PECAM-1 is necessary for flow-induced vascular remodeling.
Chen Z., Tzima E.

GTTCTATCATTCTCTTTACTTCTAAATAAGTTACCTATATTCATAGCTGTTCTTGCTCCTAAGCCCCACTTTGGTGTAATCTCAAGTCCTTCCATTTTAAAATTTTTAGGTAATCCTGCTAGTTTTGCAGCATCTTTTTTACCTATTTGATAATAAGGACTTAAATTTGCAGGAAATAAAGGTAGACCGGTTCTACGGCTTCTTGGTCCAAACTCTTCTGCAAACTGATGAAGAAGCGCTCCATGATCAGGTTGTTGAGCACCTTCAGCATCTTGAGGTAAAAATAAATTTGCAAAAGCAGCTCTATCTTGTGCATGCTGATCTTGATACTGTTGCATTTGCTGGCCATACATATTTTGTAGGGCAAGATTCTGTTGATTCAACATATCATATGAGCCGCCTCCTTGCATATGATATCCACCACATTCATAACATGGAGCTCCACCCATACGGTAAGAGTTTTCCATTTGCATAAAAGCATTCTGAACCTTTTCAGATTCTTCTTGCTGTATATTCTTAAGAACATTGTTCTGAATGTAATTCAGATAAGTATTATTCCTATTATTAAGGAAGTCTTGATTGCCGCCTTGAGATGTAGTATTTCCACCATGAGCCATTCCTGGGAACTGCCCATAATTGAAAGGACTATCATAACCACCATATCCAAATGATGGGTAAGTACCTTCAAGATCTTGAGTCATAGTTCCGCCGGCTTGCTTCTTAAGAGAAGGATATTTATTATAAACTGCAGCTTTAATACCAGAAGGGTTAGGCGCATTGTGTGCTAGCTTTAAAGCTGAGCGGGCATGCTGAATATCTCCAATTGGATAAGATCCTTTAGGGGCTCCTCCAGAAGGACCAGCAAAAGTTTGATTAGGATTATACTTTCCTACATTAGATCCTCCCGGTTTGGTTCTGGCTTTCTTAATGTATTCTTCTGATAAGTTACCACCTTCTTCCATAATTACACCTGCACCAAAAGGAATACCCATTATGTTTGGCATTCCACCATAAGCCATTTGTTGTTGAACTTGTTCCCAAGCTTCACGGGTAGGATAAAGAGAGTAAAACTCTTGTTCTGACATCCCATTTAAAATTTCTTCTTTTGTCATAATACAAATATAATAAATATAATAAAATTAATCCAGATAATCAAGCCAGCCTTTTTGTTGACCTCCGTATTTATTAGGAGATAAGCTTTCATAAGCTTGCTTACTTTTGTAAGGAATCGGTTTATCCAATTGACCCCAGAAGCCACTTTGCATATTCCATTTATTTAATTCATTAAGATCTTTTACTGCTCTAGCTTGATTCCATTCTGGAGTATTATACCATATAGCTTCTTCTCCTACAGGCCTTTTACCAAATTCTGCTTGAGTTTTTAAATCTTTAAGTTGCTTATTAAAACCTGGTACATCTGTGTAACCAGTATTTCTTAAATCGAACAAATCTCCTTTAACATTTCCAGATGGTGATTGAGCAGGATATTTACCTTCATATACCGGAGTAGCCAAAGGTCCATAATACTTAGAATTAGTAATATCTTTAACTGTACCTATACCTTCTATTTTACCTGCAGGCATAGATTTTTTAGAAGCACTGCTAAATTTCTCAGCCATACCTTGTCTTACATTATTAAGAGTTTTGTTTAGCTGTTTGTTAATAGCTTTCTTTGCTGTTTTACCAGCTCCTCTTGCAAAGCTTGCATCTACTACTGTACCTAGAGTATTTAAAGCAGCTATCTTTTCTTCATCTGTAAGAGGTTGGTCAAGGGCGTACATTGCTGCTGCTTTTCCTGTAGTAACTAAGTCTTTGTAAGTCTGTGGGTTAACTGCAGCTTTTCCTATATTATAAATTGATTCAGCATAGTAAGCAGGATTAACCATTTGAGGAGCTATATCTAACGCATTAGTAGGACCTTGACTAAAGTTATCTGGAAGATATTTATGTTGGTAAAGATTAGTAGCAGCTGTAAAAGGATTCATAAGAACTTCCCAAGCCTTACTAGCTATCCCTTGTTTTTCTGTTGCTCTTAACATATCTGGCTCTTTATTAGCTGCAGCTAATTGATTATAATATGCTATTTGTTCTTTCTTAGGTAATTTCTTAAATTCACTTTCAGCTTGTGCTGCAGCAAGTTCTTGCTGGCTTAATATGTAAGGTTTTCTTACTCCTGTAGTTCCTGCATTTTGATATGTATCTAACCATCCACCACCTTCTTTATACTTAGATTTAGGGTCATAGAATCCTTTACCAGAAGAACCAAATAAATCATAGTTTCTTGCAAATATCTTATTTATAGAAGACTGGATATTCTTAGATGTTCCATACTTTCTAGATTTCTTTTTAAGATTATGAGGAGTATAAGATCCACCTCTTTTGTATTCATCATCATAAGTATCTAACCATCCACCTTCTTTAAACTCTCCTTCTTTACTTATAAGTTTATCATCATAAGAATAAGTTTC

OBJECTIVE: Vascular remodeling is a physiological process that occurs in response to long-term changes in hemodynamic conditions, but may also contribute to the pathophysiology of intima-media thickening (IMT) and vascular disease. Shear stress detection by the endothelium is thought to be an important determinant of vascular remodeling. Previous work showed that platelet endothelial cell adhesion molecule-1 (PECAM-1) is a component of a mechanosensory complex that mediates endothelial cell (EC) responses to shear stress. METHODS AND RESULTS: We tested the hypothesis that PECAM-1 contributes to vascular remodeling by analyzing the response to partial carotid artery ligation in PECAM-1 knockout mice and wild-type littermates. PECAM-1 deficiency resulted in impaired vascular remodeling and significantly reduced IMT in areas of low flow. Inward remodeling was associated with PECAM-1-dependent NFkappaB activation, surface adhesion molecule expression, and leukocyte infiltration as well as Akt activation and vascular cell proliferation. CONCLUSIONS: PECAM-1 plays a crucial role in the activation of the NFkappaB and Akt pathways and inflammatory cell accumulation during vascular remodeling and IMT. Elucidation of some of the signals that drive vascular remodeling represent pharmacologically tractable targets for the treatment of restenosis after balloon angioplasty or stent placement.